This article needs additional citations for verification. (February 2013) (Learn how and when to remove this template message)
Scots Gaelic: Anainn
River Annan road bridge in Annan
|Counties||Annandale, Dumfries and Galloway|
|Source||Hart Fell, Moffat. Annanhead Hill, Devil's Beef Tub|
|Basin size||950 km2 (370 sq mi)|
The River Annan (Abhainn Anann in Gaelic) is a river in south-west Scotland. It rises Annanhead Hill and flows through the Devil's Beef Tub, Moffat and Lockerbie, reaching the sea at Annan, Dumfries and Galloway.
The etymology of the River Annan is unknown, although some sources[who?] suggest it may mean simply "water", from a Celtic language. It gave its name to Annandale, a former stewartry comprehending a large portion of modern Dumfriesshire, and to the port town of Annan near its mouth.
The Annan rises on Annanhead Hill, five miles north of Moffat, and near the source of the Tweed. It then flows through the Devil's Beef Tub, where it is joined by a secondary source that rises on Hartfell. It then flows past the town of Moffat and Lockerbie. Two miles out of Moffat, it is joined by the Moffat Water flowing westward from Loch Skene and the Evan Water flowing eastward from the upper part of Lanarkshire. Below this, it is joined by the Kennel Water from the west and the Dryfe Water from the east. It reaches the sea 2 miles past the port of Annan.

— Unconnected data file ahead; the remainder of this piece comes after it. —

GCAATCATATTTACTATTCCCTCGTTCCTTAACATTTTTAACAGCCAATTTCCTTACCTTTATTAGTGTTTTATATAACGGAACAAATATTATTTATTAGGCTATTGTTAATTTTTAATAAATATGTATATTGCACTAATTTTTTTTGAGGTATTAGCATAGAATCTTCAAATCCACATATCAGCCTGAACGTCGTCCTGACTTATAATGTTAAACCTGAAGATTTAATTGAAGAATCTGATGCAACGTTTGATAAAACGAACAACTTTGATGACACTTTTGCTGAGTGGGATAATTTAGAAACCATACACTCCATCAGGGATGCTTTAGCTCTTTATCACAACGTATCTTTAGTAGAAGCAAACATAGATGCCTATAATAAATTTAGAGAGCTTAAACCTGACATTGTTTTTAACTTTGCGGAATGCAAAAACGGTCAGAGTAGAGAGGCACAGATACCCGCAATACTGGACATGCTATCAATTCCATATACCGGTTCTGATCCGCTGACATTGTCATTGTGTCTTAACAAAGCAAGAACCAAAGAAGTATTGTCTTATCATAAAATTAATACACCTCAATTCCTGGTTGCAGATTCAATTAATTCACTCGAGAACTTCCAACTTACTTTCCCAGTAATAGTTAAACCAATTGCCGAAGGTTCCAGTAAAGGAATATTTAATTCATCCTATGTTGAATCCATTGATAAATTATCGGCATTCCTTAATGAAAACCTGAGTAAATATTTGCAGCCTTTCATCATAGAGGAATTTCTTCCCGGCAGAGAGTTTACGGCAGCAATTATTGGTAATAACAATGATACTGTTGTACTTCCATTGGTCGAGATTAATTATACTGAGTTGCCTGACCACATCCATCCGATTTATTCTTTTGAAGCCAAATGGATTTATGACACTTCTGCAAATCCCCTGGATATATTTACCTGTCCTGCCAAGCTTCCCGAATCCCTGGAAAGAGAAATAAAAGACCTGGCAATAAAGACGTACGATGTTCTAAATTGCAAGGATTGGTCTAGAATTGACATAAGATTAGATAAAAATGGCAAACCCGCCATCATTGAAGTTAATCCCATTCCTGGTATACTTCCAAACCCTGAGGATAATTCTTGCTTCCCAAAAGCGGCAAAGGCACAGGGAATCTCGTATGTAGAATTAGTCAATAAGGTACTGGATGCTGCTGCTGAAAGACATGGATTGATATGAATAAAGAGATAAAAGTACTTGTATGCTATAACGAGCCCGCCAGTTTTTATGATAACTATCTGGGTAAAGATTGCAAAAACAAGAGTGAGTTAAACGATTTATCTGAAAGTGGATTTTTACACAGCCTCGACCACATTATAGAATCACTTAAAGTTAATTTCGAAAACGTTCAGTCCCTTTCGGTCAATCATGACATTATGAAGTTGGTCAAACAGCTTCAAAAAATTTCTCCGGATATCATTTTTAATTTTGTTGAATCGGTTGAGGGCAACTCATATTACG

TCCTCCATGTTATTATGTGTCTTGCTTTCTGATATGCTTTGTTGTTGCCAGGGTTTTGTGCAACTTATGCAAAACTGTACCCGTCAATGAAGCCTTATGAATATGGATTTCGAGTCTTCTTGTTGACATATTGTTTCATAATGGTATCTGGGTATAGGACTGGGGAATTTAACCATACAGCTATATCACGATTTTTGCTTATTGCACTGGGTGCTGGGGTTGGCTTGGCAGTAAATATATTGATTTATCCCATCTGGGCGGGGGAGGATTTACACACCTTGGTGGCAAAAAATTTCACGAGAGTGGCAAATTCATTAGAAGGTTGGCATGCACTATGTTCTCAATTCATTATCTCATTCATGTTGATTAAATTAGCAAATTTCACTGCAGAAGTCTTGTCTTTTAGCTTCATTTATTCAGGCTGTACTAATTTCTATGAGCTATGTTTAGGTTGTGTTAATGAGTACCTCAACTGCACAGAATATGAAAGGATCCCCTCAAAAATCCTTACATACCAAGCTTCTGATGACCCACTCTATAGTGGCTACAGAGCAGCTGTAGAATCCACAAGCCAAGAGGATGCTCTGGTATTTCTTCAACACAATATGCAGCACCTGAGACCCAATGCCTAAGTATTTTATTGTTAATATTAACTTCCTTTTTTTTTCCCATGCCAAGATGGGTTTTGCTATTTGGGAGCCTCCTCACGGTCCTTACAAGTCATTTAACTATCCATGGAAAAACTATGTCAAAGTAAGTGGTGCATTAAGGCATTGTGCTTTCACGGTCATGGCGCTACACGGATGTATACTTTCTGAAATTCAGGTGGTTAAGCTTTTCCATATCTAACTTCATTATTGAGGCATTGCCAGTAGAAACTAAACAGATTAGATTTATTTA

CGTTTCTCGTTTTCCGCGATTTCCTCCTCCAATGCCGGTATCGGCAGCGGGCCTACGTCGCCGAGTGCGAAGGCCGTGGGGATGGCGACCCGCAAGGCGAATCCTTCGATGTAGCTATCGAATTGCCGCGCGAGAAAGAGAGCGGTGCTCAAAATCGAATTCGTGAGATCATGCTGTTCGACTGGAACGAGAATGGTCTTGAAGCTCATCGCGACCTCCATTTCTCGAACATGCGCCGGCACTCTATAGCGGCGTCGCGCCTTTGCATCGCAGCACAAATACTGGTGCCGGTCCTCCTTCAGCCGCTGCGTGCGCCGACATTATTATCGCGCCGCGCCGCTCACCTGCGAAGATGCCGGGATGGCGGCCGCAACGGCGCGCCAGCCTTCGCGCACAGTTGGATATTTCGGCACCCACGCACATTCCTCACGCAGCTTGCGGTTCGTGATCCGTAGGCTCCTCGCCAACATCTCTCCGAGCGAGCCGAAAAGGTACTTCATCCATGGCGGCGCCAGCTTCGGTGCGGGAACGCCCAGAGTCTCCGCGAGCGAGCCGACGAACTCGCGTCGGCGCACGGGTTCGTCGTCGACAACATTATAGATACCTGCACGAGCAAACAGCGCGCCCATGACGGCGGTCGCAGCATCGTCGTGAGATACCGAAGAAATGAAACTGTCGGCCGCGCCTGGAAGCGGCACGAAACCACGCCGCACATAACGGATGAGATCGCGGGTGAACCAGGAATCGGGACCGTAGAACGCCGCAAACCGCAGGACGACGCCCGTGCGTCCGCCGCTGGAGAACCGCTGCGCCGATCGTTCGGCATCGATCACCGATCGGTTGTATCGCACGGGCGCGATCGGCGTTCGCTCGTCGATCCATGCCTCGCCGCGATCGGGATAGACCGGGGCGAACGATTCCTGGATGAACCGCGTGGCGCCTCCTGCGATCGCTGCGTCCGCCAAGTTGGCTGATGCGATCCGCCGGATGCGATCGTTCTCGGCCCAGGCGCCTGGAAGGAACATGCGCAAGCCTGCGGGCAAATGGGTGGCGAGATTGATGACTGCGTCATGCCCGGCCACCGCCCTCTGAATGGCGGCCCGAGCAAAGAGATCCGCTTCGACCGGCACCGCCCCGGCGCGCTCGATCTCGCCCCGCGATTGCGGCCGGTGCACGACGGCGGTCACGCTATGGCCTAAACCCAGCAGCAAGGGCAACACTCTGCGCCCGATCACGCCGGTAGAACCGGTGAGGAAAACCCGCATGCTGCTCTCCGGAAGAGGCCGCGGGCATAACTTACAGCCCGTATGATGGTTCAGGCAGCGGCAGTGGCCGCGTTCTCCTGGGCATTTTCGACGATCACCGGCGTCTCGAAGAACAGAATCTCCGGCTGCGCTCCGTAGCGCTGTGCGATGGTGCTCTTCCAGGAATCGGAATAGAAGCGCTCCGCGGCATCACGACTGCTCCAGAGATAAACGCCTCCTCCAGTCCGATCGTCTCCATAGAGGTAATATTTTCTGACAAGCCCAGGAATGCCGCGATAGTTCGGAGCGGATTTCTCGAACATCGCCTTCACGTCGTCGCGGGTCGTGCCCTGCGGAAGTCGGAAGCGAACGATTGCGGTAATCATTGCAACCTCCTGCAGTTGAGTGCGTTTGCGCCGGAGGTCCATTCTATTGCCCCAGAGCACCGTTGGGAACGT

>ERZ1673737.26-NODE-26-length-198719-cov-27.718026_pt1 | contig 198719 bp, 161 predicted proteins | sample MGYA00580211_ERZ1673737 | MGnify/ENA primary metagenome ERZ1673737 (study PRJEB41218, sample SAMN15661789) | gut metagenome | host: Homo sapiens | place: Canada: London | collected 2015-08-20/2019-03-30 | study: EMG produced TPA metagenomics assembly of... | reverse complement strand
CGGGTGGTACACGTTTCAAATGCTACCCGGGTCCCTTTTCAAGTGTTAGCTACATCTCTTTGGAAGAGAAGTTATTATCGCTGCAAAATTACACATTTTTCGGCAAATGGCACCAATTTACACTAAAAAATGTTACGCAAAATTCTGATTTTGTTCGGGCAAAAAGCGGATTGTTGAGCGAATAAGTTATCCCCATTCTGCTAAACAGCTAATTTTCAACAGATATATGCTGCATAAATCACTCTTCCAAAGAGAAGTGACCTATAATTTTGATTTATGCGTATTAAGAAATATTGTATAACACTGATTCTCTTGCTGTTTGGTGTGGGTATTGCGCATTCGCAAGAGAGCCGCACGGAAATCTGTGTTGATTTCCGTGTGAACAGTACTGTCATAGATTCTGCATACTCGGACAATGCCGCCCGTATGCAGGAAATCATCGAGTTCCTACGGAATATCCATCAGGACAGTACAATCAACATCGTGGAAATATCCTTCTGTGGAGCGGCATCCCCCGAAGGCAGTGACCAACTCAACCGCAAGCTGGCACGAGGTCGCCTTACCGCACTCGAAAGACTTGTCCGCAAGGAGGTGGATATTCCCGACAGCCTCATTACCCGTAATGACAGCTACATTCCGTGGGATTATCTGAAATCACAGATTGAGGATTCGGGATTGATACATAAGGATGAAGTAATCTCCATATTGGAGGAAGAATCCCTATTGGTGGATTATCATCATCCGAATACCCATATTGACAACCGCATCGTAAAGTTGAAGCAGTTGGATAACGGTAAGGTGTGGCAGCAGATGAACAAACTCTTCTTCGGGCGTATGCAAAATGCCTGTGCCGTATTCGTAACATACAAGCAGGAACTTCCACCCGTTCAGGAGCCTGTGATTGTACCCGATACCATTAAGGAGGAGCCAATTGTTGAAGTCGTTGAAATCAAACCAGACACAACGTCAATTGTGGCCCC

The Annan makes several appearances in folk songs from the Borders, and in most appears as a malevolent force, drowning those who try to cross it. One of the most well recorded is Annan Waters (Child 215). Versions of this song have been recorded by artists including Nic Jones and Kate Rusby.
In online comic Gunnerkrigg Court, the Annan Waters are a river separating the Court from the Gillitie Forest, and mark the separation between technology/science and magic/nature.
- Baynes, T.S., ed. (1878), "Annan River", Encyclopædia Britannica, 2 (9th ed.), New York: Charles Scribner's Sons, p. 61
- Chisholm, Hugh, ed. (1911), "Annan", Encyclopædia Britannica, 2 (11th ed.), Cambridge University Press, p. 63